Matt Tabor, managing director of the Lake Stevens Chamber of Commerce, has lived in this city — the fifth-largest in Snohomish County — for three years. When the next census data materializes, Tabor predicts the town will land even higher on the population roster.
Tabor’s wife grew up in the region, and he’s now come to truly appreciate the neighborhood-centric and small-town mentality of his scenic home. Easy access to nearly any essential service one could need proves a notable perk for residents here, too.
Throughout the pandemic, Tabor said, Lake Stevens has been fortunate to lose a lot fewer businesses than many regions, with only a couple closing permanently. “(Businesses) are hurting but not dying,” he said, and he credits that to a “smalltown feeling that we need to support our locals.”
The school district is the biggest employer in Lake Stevens, while chain retailers like Target, Safeway, Haggen Northwest Fresh, and nearby Walmart (in Marysville) employ many residents, too. Prepandemic, a remarkably high percentage of the population left town on a daily basis for work, with the largest percent traveling to Boeing, located only 15 miles away. Others commute to tech-industry careers at companies like Microsoft. “We’ve been called a bedroom community,” Tabor said, “which isn’t totally wrong.”
In the past 10 to 15 years, the population here has swelled. In 2018, the count was listed at close to 31,800 residents, with the daytime population totaling more than 22,400. At the same time, there were only 10,976 households in the city, meaning every household had one person on average leaving the city each day.
Tabor said that, due to annexation, new builds, and population increases (particularly an influx of residents from Seattle proper), Lake Stevens numbers are expected to land closer to 40,000 when the new census comes out. “There have been at least two annexations since 2018, mostly of residential areas,” he explained, “and quite a bit of new residential construction.”
The region is home to many second-and third-generation families — some whose children leave for university or jobs but then boomerang back home as adults. A fair amount of Navy housing can be found within the neighborhoods of Lake Stevens; most families have members stationed at the Everett Naval Station, but there are some installations in Marysville, too.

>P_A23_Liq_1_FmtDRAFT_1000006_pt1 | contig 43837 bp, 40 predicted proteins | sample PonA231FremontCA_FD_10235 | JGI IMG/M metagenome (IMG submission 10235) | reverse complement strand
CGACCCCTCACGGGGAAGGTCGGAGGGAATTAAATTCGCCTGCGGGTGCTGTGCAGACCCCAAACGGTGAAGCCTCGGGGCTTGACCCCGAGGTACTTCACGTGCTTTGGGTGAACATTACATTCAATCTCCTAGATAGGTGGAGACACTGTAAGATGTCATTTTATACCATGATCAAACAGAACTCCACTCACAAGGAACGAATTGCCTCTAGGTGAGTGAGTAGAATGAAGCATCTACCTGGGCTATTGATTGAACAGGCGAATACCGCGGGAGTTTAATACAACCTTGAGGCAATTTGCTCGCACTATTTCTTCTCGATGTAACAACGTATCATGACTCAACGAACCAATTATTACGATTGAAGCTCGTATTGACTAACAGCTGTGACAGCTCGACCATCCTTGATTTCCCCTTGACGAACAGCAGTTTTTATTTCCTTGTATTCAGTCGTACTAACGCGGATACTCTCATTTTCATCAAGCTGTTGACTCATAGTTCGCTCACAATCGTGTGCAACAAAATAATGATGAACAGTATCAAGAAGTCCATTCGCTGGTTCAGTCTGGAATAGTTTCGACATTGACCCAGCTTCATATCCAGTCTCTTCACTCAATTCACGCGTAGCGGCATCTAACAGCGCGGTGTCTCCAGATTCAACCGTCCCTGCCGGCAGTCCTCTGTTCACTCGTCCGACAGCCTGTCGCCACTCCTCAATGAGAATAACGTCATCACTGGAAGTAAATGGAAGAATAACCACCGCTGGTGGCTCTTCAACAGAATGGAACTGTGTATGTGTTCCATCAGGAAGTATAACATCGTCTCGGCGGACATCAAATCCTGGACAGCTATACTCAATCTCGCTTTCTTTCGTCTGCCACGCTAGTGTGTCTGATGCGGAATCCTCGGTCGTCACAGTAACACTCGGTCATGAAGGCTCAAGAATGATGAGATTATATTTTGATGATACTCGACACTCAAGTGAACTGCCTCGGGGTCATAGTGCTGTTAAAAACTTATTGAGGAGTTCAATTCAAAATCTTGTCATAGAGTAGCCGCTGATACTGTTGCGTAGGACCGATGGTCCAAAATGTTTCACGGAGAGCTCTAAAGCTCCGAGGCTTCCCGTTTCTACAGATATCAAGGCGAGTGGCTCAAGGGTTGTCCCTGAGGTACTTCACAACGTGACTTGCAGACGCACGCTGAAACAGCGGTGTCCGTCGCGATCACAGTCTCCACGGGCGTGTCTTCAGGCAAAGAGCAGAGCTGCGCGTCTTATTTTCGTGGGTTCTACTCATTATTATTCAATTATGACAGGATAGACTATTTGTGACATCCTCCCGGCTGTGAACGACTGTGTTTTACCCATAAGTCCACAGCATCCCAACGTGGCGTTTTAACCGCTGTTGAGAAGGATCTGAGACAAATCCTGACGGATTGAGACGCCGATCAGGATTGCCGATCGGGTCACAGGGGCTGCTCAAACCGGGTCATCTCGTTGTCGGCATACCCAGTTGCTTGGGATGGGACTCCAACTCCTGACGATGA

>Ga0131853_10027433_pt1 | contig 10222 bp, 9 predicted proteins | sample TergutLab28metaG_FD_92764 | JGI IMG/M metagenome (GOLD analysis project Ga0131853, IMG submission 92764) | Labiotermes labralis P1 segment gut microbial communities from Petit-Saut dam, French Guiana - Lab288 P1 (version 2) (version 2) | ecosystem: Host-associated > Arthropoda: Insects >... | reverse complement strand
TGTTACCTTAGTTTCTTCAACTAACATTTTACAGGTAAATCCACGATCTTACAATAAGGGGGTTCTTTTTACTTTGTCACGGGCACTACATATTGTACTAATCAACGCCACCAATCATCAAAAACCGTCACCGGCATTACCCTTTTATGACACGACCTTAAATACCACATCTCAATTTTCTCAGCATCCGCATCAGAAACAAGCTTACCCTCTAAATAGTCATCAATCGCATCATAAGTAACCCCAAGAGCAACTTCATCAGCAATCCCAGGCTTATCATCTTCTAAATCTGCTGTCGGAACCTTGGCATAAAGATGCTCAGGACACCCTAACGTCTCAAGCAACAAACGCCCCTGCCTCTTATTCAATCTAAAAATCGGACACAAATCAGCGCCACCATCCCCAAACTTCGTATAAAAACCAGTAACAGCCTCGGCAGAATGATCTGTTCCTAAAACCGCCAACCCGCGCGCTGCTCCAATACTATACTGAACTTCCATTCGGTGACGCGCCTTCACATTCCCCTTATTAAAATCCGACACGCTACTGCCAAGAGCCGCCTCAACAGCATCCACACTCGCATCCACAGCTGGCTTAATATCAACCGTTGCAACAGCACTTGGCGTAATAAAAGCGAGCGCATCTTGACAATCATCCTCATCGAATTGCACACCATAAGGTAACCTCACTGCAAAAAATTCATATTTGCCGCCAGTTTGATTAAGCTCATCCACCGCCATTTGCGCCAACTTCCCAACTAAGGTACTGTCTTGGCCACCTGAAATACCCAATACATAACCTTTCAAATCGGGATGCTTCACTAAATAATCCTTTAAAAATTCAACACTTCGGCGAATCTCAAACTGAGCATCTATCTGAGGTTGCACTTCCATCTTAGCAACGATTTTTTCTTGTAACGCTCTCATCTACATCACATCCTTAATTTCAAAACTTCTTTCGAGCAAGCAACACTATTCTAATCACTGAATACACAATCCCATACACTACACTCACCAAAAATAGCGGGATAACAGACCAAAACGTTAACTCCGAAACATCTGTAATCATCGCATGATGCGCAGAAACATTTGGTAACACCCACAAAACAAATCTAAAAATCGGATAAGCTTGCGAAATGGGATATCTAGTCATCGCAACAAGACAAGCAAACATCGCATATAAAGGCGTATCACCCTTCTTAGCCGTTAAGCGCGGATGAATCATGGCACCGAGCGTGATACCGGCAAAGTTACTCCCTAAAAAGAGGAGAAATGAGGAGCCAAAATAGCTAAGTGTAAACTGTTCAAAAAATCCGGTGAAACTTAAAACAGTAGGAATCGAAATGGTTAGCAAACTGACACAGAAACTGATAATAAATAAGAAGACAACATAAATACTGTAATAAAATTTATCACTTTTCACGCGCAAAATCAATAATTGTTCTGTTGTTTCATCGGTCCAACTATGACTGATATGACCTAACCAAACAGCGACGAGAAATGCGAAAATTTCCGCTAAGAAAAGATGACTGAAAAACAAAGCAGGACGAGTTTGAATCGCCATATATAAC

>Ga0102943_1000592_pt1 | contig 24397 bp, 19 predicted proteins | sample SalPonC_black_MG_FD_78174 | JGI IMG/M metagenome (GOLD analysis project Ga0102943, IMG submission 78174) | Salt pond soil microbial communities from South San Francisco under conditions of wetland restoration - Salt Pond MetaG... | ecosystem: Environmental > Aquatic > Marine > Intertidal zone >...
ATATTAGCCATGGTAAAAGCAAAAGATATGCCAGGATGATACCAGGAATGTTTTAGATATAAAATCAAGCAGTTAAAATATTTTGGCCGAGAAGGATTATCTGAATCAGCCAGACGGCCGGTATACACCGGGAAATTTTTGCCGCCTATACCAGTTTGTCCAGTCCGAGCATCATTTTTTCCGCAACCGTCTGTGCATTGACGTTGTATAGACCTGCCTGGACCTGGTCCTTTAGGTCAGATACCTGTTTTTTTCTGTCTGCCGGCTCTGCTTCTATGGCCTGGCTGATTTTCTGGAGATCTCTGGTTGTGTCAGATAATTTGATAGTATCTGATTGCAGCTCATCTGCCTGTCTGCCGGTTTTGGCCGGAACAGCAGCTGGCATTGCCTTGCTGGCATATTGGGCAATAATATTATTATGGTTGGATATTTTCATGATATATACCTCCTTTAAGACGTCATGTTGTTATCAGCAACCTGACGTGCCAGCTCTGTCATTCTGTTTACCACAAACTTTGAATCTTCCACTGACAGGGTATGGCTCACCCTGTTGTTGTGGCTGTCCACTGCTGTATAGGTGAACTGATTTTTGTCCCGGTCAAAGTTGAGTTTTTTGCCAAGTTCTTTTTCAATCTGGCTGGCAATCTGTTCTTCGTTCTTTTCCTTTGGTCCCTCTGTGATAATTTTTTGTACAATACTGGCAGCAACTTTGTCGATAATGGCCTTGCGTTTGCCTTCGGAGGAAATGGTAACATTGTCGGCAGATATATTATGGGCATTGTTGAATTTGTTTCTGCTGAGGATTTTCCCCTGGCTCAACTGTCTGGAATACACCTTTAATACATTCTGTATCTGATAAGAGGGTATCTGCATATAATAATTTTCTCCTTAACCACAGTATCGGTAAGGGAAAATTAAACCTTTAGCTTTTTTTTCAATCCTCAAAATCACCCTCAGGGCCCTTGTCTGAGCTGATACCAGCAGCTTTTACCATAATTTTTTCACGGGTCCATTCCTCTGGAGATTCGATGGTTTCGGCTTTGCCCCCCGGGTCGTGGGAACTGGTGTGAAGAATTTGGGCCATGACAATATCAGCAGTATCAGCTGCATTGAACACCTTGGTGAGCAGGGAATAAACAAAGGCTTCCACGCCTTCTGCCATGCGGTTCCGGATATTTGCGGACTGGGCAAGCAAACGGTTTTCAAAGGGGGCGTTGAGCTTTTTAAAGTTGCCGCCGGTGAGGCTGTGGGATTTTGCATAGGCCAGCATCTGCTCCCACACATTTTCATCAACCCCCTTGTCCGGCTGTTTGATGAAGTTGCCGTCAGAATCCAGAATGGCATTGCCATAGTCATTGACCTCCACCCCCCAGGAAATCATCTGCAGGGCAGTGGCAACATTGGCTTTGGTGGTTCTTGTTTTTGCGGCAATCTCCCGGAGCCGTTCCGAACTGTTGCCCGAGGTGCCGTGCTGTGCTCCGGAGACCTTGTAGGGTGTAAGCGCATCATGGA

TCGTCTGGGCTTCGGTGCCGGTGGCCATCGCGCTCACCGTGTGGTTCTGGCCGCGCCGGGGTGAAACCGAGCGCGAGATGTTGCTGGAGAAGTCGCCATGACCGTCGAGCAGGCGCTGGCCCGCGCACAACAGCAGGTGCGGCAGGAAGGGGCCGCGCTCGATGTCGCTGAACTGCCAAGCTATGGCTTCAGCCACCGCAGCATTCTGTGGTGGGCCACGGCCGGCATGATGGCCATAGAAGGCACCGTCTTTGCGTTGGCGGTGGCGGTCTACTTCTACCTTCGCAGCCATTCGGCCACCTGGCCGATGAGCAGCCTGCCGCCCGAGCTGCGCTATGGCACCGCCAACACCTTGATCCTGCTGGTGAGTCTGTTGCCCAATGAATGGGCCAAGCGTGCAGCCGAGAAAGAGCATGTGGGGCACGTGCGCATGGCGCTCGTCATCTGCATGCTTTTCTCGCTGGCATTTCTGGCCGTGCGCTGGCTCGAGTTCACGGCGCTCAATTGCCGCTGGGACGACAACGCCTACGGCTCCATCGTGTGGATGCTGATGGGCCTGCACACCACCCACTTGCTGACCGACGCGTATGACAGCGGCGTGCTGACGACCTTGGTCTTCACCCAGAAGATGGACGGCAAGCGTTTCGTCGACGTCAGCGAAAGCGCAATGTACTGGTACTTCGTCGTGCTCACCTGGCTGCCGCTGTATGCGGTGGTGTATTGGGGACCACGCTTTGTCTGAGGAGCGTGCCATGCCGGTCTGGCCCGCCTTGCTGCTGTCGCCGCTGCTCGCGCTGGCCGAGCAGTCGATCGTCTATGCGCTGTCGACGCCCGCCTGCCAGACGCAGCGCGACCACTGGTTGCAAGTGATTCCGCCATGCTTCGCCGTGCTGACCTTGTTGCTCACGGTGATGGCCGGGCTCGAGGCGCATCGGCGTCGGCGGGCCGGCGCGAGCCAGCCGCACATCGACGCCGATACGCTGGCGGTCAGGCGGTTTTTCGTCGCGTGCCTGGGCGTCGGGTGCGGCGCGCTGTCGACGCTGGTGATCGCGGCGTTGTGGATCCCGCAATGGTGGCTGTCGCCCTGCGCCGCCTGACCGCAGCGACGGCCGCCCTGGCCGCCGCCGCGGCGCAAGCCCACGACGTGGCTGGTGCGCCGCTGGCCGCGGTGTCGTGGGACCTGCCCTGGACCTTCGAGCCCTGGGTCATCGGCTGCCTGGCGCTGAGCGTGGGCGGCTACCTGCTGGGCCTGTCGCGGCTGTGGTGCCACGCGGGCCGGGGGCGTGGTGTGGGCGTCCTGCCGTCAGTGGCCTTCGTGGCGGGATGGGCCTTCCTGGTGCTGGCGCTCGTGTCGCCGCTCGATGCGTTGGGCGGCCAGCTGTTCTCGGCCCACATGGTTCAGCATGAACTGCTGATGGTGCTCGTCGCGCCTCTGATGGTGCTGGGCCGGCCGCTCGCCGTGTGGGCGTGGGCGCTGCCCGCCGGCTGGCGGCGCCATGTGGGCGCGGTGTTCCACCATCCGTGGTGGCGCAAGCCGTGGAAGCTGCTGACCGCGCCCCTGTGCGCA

Lake Stevens currently includes three main areas of retail. Tabor said the city is working to help retail/commercial space keep up, but there is only so much land.
New areas for retail and commercial space are forthcoming in the South Lake Stevens/Cavalero Hill area along 20th Street Southeast, including the much-anticipated Costco projected to open by late fall 2021. A revitalization plan also is in effect in downtown Lake Stevens, along Main Street off the northeast corner of the lake.
In this area, visitors find small grocery stores, coffee shops, and the popular gathering spot Lake Stevens Brewing Company. This zone also is home to open stretches like North Cove Park and a brand-new civic building called The Mill on Lake Stevens, a publicly-owned gathering space that can be rented for weddings and meetings. The name pays homage to an old sawmill that once stood there, honoring the town’s lumber-centric past. Beautiful artwork adorns the site, inside and out.
Plans to relocate the library and Lake Stevens Historical Museum will open up more space for retail downtown. Another phase of the revitalization plan will help make a connection between the retail core and lake. (Previously, you couldn’t see the body of water from Main Street, yet that land has already been resculpted to strengthen the view and lake connection.)
The third retail zone, Frontier Village, can be found in the area where Highways 9 and 204 intersect, consisting of several strip malls and commercial buildings. Here, visitors will find the two main grocery stores; shops like Michaels and Ace Hardware; plus restaurants and fast-food eateries mixed in with physical therapists, dentists, and other medical storefronts.
So, what else do Lake Stevens residents appreciate about their home? For starters: access to the town’s namesake lake and its sandy beaches, stunning views of the Cascades, plus hiking trails and copious outdoor activities. Residents enjoy hopping on the 29-mile-long Centennial Trail, which stretches from Snohomish to north of Arlington, and exploring paths that wind through 15.6-acre Eagle Ridge Park, named for the eagles’ nest next to Lundeen Parkway.
When rush hour is in full effect, Tabor admits the commute to Everett, Seattle, Bothell, and beyond can take a bit longer from Lake Stevens, since most commuters use the connector of a two-lane, elevated, trestle bridge that spans the wetlands. Yet all travel time considered, “The quality of life makes it worthwhile,” Tabor said. “I think Lake Stevens is doing a good job at maintaining a small-town feel.”